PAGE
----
Hydraulic drive system for elevator
In an energy efficient hydraulic elevator driving system, a substantially constant amount of pressurized fluid is displaceable within a closed system between two hydraulic jacks with a piston-cylinder combination interconnected by a piping system. The translational movement of a shaft engaging the piston in the first cylinder is transmitted through fluid to the second cylinder to effect movement of the hydraulic jack for lowering and raising the elevator car. A counter-weight is provided at the opposite end of the shaft which constantly compresses the pressurized fluid in the first cylinder and balances the weight of the elevator car which is supported by a hydraulic jack plunger. Therefore only a relatively small amount of additional energy is necessary to lower and raise the elevator car.
The present invention relates to elevator systems and particularly to hydraulic driving system using hydraulic jacks for lowering and raising an elevator car.BACKGROUND OF THE INVENTION
Hydraulic driving systems for lowering and raising elevator cars which employ hydraulic jacks for supporting the weight of the elevator car and the passengers are well-known in the art. A typical hydraulic jack has a stroke of about 10 to about 80 feet and 1 to 8 stop positions. In such well-known hydraulic jacks, a hydraulic fluid, such as oil, in a jack cylinder is pressurized by a pump which pumps fluid from a reservoir through a filter, control valve, insulator coupling and piping connection to the jack cylinder. The pump is driven by an electric motor which is necessarily large sized, to carry a full load every time to move the elevator.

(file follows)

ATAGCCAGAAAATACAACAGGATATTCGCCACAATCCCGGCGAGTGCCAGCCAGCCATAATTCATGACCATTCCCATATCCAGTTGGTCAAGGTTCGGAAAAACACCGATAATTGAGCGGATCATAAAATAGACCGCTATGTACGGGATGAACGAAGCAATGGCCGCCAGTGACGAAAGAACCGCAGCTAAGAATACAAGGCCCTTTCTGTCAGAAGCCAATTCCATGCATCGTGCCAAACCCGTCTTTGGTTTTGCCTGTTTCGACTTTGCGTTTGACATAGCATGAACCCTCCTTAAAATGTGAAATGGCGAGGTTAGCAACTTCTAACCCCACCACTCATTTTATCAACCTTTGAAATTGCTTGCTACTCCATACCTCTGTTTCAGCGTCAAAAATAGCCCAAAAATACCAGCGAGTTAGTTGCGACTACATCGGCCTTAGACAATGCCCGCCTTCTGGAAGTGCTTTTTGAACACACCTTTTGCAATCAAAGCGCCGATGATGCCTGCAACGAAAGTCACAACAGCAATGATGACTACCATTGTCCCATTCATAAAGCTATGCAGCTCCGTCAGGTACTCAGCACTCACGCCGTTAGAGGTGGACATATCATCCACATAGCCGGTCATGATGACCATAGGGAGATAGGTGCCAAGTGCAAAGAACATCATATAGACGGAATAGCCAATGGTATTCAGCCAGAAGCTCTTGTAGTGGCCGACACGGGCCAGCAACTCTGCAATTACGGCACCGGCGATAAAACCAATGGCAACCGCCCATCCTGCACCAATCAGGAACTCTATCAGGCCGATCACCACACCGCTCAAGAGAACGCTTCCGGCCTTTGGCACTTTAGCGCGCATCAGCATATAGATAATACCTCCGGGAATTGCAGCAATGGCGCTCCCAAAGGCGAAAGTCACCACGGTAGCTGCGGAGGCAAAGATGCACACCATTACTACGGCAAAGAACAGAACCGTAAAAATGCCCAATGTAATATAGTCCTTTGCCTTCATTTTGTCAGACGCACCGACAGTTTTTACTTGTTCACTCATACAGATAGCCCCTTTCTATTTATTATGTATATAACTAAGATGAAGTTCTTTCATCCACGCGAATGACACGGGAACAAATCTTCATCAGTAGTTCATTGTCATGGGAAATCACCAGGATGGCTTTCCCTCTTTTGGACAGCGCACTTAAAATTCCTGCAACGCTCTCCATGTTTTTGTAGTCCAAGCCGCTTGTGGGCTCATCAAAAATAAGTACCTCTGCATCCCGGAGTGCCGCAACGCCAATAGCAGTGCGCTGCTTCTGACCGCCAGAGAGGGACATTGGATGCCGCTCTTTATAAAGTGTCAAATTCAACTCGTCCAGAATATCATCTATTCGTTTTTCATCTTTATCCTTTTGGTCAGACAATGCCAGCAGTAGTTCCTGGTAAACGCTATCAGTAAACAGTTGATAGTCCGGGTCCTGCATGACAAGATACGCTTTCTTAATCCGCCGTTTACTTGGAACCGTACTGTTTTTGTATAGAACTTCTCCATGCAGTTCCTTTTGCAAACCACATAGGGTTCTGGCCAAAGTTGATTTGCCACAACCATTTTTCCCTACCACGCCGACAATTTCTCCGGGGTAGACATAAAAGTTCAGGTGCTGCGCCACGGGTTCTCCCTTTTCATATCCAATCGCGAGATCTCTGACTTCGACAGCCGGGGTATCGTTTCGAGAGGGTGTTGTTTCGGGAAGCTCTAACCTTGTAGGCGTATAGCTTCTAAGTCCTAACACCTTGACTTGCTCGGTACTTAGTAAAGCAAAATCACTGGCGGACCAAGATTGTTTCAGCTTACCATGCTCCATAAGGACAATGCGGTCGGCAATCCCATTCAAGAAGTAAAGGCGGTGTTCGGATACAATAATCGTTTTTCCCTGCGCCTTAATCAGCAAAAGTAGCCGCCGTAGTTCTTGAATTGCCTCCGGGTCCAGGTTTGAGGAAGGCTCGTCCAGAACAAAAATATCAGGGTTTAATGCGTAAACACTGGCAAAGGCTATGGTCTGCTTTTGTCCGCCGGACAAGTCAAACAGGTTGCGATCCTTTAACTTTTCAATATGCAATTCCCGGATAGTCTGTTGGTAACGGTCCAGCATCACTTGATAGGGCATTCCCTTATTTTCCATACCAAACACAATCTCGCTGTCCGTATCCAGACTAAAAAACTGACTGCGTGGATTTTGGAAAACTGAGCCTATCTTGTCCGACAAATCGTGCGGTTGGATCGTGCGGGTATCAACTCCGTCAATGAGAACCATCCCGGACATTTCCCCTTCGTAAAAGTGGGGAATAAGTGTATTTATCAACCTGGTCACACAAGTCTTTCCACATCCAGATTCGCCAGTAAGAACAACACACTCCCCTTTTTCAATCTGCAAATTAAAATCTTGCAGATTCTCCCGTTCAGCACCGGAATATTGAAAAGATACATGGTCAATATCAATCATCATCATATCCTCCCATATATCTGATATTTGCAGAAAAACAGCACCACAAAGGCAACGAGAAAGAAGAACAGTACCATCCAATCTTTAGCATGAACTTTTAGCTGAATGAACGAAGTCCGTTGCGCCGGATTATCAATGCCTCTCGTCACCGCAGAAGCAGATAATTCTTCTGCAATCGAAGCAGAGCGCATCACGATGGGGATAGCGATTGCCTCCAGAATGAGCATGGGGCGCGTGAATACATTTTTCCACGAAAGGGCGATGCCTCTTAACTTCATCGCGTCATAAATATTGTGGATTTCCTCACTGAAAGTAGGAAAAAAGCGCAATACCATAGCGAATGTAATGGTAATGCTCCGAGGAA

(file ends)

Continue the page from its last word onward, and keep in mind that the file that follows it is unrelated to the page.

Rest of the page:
Systems for driving a hydraulic jack of the conventional elevator use a complicated control system with a large number of electrical and mechanical elements, which require frequent and troublesome maintenance. Large amounts of fluid pumped at high pressures through small restrictions causes high vibrations and noisy operation of the elevator system. Also the large size of the electrical motor necessary to drive a pump pressuring the fluid in the jack requires a substantially large amount of electrical energy.